“I came to die for every one of them.  I love every one of you bishops,” said Our Lord.

The bishop calmed himself a little and said, “Look, I fully recognize that this is Your Church, not my Church.  But who is going to keep Your Church functioning if we don’t have these meetings.  We probably shouldn’t have obeyed the government in closing these Churches so quickly while abortion centers and Wal-Mart remained open.   We know that, now.  And we bishops all know the government may never let us re-open to full capacity, but we don’t want to scare the sheep with that information.  You made us the shepherds, right?  You want us to scare them?  If you want your sacraments to get to your people again, then tell your extremists to stop judging us for taking the paycheck protection program.  Otherwise, we may not be able to secure even their future sacraments.   And stop looking at me with those puppy-dog eyes as if to say, ‘Just trust me and re-open the parishes.'”

Our Divine Lord could see the fake smile behind the mask, but a normal human being (who was not divine) would have only seen the bishops cold eyes glaze-over for his next monologue.  The bishop paused and Our Lord looked again at His pierced hands resting over His own knees. He still sat like the punished child or dunce in the awkward tablet-arm chair-desk.  The fluorescent lights buzzed above them, but the din of the distant migrant meeting of over 100 bishops could not be heard in this classroom.  Nearly 200 desks in that small auditorium remained unoccupied, and now the bishop glared at His Savior with frustration in his heart, but managed to appear pastoral from his years of practice.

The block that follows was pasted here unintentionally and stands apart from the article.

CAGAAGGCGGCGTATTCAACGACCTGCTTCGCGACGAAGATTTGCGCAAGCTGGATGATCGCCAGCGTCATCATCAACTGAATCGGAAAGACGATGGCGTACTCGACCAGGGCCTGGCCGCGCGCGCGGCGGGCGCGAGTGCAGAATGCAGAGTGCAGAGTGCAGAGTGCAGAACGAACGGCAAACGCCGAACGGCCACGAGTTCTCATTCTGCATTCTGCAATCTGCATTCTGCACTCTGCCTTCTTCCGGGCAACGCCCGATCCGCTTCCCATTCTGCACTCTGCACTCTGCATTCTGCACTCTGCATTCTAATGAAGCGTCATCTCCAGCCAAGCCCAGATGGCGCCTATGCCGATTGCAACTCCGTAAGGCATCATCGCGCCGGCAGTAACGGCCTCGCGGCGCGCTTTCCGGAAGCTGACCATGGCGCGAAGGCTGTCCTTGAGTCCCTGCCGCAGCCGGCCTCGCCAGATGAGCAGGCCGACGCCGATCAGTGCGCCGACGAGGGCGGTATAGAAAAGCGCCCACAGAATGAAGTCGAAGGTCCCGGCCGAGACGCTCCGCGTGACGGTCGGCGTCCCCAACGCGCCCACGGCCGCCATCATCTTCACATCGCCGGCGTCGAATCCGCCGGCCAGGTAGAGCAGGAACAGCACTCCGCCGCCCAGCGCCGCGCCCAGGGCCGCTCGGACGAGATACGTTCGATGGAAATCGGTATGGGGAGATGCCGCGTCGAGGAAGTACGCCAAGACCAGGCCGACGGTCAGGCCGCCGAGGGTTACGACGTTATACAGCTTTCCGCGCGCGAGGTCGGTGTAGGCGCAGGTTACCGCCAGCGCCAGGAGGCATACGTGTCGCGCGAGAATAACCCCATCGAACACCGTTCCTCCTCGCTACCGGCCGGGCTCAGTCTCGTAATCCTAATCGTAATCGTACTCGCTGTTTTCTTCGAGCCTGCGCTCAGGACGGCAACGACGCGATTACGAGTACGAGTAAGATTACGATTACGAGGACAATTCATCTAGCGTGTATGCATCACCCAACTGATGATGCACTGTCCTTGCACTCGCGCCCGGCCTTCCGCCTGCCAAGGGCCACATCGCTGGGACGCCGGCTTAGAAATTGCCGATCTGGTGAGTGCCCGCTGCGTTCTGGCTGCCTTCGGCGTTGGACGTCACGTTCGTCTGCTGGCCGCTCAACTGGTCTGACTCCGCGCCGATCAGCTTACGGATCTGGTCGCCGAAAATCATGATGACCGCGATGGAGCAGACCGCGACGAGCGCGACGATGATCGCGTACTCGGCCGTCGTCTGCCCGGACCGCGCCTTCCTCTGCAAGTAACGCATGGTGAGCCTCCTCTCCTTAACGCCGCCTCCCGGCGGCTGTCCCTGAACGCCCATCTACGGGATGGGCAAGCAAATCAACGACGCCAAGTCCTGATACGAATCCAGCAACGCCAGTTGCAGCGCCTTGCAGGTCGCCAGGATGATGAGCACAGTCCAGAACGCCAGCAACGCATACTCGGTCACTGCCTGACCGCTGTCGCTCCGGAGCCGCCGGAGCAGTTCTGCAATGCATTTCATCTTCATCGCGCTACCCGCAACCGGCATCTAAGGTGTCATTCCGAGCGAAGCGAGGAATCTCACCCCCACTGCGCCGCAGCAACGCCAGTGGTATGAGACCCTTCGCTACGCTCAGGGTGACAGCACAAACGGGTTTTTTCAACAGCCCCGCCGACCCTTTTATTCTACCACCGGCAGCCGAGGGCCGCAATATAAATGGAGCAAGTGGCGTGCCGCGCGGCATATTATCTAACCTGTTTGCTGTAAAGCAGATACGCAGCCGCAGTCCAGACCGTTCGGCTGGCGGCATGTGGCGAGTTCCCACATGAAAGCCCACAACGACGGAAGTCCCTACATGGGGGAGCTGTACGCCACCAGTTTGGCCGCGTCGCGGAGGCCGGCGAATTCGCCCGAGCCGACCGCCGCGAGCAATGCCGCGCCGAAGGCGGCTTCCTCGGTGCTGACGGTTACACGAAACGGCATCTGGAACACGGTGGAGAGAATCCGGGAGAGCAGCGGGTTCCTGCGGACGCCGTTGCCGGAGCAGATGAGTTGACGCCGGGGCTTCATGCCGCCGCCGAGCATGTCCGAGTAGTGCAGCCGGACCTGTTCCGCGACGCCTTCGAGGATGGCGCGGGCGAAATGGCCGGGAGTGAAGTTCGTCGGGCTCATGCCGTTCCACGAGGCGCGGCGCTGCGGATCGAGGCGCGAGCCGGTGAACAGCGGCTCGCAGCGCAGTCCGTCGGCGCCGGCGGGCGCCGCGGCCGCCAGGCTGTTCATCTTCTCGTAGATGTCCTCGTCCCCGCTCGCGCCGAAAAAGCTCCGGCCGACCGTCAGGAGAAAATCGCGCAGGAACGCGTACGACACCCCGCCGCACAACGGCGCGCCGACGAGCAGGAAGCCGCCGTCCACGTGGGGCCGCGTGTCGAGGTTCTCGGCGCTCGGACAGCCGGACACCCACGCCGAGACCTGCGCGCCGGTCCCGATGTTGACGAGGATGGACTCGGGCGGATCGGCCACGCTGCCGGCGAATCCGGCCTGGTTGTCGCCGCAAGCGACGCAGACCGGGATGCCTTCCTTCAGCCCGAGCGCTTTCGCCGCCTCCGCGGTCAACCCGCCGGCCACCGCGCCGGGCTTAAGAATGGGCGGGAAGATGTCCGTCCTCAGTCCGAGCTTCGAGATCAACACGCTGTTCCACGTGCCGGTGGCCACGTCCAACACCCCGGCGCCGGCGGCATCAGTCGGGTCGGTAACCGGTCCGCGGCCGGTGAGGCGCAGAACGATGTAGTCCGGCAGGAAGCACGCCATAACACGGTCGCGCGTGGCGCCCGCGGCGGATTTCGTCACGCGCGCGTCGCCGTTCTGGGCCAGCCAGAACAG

The bishop said, “You say, ‘Suffer not the Children‘ and we bishops know abortion kills children, but why do your extremists act like that is the only issue that this broken country is facing?  Don’t you care about the environment that You Yourself created?  Let me read you from a brother bishop.”

The bishop pulled out his smart phone and read:

“While a specific act of abortion is intrinsically evil, the formulation of individual laws regarding abortion is not.  It is an imperative of conscience for Catholic disciples to seek legal protections for the unborn. But whether these protections take the form of sanctioning the doctor or the pregnant mother, whether those sanctions should be civil or criminal penalties, and the volatile issues pertaining to outlawing abortions arising from rape, incest and danger to the mother are all questions of deep disagreement among advocates wholeheartedly devoted to the protection of unborn children. Like the issues of fighting poverty and addressing climate change, the issue of abortion in law and public policy is a realm where prudential judgment is essential and determinative.”

“What do you think of that?” asked Bishop Apistos.  This time, the bishop was genuinely curious.

Our Lord continued to look at His hands on His lap.  A very small trickle of blood poured through His hands onto the garment covering His knees.